Music therapy proven to reduce anxiety


Guest post by Jennifer Bundrant

There is no doubt that music is an enormous part of our world.

You can look into many different cultures pasts, and music always has some sort of impact on it – how it affected the people and ideas that the culture produced. It has not only been used as a joyful way to pass the time, but it also has been practiced in medicine.

Ancient Greek philosophers and even Native Americans have used music to heal both the body and soul. Today, more then 70 colleges and universities have degree programs that are approved by the American Music Therapy Association. There are thousands of professional music therapists working in health care settings all around the world, conducting studies on how musical therapy affects patients suffering from different causes of anxiety.

There are many different ways to practice musical therapy, like writing songs, talking about lyrics, listening to music, and even making music. These can be practiced in hospitals, cancer centers, hospices, and homes – basically wherever is appropriate and comfortable for the patient.

Different studies have been done that analyze one group of patients with anxiety, from a specific health cause, that are treated with music therapy, and a control group, who will receive the regular procedure without the music therapy. They then compare the two groups to see if music therapy does decrease anxiety, and why.

One study done in Hunan, China at the Second Xiangya Hospital of Central South University in 2009, was done to see how musical therapy affected women with high-risk pregnancy on bed rest. Women in the experimental group received 30 minutes of musical therapy for three consecutive days, and women in the control group received usual care and had a 30 minute rest for three consecutive days.

Their anxiety levels and physiological responses (vital signs, fetal heart rate) were monitored. At the end of the three days, both the anxiety levels and physiological responses in the music therapy showed significant signs of improvement. The researchers concluded that carefully selected music may offer an inexpensive and effective method to reduce anxiety for women with high-risk pregnancies.

Not only that, it has also shown to decrease anxiety in cancer patients undergoing chemotherapy. In 2011 in Taiwan, a group of researchers underwent a study to determine the effect of music therapy and verbal relaxation on state anxiety and anxiety-induced physiological manifestations among patients with cancer, before and after chemotherapy.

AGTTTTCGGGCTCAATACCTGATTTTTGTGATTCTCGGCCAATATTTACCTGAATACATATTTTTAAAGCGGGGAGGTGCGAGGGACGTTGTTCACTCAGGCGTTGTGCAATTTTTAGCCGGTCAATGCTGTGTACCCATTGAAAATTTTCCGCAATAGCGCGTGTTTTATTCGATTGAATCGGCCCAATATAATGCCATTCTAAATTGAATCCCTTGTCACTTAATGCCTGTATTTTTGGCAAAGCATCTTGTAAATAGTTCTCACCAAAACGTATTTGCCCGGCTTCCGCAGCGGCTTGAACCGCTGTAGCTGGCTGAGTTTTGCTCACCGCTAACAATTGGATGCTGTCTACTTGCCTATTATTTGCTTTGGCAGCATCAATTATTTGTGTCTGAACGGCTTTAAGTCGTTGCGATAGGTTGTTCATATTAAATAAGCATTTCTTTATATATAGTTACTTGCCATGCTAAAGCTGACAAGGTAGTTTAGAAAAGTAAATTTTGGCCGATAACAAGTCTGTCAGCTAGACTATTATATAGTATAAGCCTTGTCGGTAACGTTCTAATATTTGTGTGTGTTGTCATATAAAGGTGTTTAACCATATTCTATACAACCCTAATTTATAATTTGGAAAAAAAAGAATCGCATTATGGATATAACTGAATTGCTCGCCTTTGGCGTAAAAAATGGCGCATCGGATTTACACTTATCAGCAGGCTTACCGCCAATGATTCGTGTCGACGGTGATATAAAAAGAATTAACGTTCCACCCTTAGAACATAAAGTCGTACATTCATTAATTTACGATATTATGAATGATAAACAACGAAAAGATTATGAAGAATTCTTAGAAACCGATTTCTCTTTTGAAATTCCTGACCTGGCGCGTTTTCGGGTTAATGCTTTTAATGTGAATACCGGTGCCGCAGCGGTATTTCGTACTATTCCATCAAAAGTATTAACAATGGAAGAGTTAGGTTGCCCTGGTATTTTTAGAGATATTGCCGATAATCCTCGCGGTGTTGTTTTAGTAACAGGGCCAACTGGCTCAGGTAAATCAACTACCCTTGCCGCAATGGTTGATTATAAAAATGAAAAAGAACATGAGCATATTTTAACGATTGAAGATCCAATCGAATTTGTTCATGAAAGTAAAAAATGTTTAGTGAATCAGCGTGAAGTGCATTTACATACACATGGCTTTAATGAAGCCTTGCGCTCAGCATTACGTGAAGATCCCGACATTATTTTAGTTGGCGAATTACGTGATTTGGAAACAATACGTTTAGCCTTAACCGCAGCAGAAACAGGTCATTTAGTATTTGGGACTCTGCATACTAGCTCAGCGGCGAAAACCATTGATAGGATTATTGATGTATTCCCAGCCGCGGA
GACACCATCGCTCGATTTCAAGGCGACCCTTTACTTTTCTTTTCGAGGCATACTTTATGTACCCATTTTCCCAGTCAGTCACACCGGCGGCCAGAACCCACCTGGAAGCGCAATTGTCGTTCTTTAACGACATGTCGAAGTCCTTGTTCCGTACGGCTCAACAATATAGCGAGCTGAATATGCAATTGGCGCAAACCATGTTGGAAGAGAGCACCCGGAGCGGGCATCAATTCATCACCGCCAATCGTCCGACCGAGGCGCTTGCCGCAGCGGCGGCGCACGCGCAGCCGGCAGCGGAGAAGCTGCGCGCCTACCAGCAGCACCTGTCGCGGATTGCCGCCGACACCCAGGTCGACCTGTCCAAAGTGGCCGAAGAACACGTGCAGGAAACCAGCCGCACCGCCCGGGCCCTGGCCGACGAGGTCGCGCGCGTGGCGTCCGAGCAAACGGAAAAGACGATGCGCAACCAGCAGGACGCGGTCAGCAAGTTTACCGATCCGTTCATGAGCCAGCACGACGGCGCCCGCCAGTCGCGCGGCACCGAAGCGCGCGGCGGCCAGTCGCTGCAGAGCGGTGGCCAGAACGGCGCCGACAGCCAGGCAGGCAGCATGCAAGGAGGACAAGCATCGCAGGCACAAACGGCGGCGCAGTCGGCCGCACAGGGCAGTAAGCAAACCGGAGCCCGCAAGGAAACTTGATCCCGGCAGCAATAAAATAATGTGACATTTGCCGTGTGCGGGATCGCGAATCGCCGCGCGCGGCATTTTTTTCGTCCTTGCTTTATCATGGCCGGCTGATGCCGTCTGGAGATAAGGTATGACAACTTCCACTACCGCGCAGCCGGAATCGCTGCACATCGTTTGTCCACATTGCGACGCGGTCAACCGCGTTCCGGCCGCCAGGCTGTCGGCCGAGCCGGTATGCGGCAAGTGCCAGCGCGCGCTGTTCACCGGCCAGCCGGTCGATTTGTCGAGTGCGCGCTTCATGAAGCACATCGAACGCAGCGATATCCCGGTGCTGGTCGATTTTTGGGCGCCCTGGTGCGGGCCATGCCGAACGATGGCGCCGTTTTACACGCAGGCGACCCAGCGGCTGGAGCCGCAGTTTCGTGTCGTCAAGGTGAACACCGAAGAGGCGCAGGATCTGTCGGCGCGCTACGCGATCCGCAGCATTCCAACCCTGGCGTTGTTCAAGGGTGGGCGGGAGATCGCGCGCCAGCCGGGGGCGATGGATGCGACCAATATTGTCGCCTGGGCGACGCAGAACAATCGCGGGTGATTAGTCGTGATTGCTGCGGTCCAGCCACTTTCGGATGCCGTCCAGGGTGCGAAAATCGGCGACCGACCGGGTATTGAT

A control group and experimental group were also used to determine the effects of the musical therapy. Heart rate, consciousness levels, and skin temperature were measured before, during, and after. The music therapy group showed reduced anxiety levels post-chemotherapy than the control group, and the high-state anxiety patients obtained the most benefit from the music therapy than any other group. Oncology nurses can offer music relaxation to enhance the quality of care.

A similar experiment was conducted in Vietnam in 2010 on patients with cancer, however this time it was with children between the ages of seven and twelve. These children were a selected group undergoing lumbar puncture. They were separated into a control group and a music therapy group where they were also interviewed after the procedure.

The researchers monitored pain scores and the secondary was heart rate, blood pressure, respiratory rate, and oxygen saturation measured before, during, and after the procedure. Anxiety scores were measured before and after the procedure. The results showed lower pain scores and heart and respiratory rates in the music group during and after the lumbar puncture.

The anxiety scores were lower in the music group both before and after the procedure. That combined with the positive interviews from the children helped to conclude that the music therapy was a very effective method in helping children deal with the anxiety and pain that comes with having cancer.

This special type of therapy is growing and becoming more popular as more studies are being done. It has been proven over and over again how it has positively influenced people’s lives and helped them deal with very unfortunate situations. Something as simple and beautiful as music can help with extreme situations that many of us are forced to face. So, the fact that music has been a part of our world for thousands of years is, indeed, not surprising at all.


Mike Bundrant
Watch the free video The AHA! Process: An End to Self-Sabotage and discover the lost keys to personal transformation and emotional well-being that have been suppressed by mainstream mental health for decades.

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Mike Bundrant is co-founder of the iNLP Center and host of Mental Health Exposed, a Natural News Radio program.

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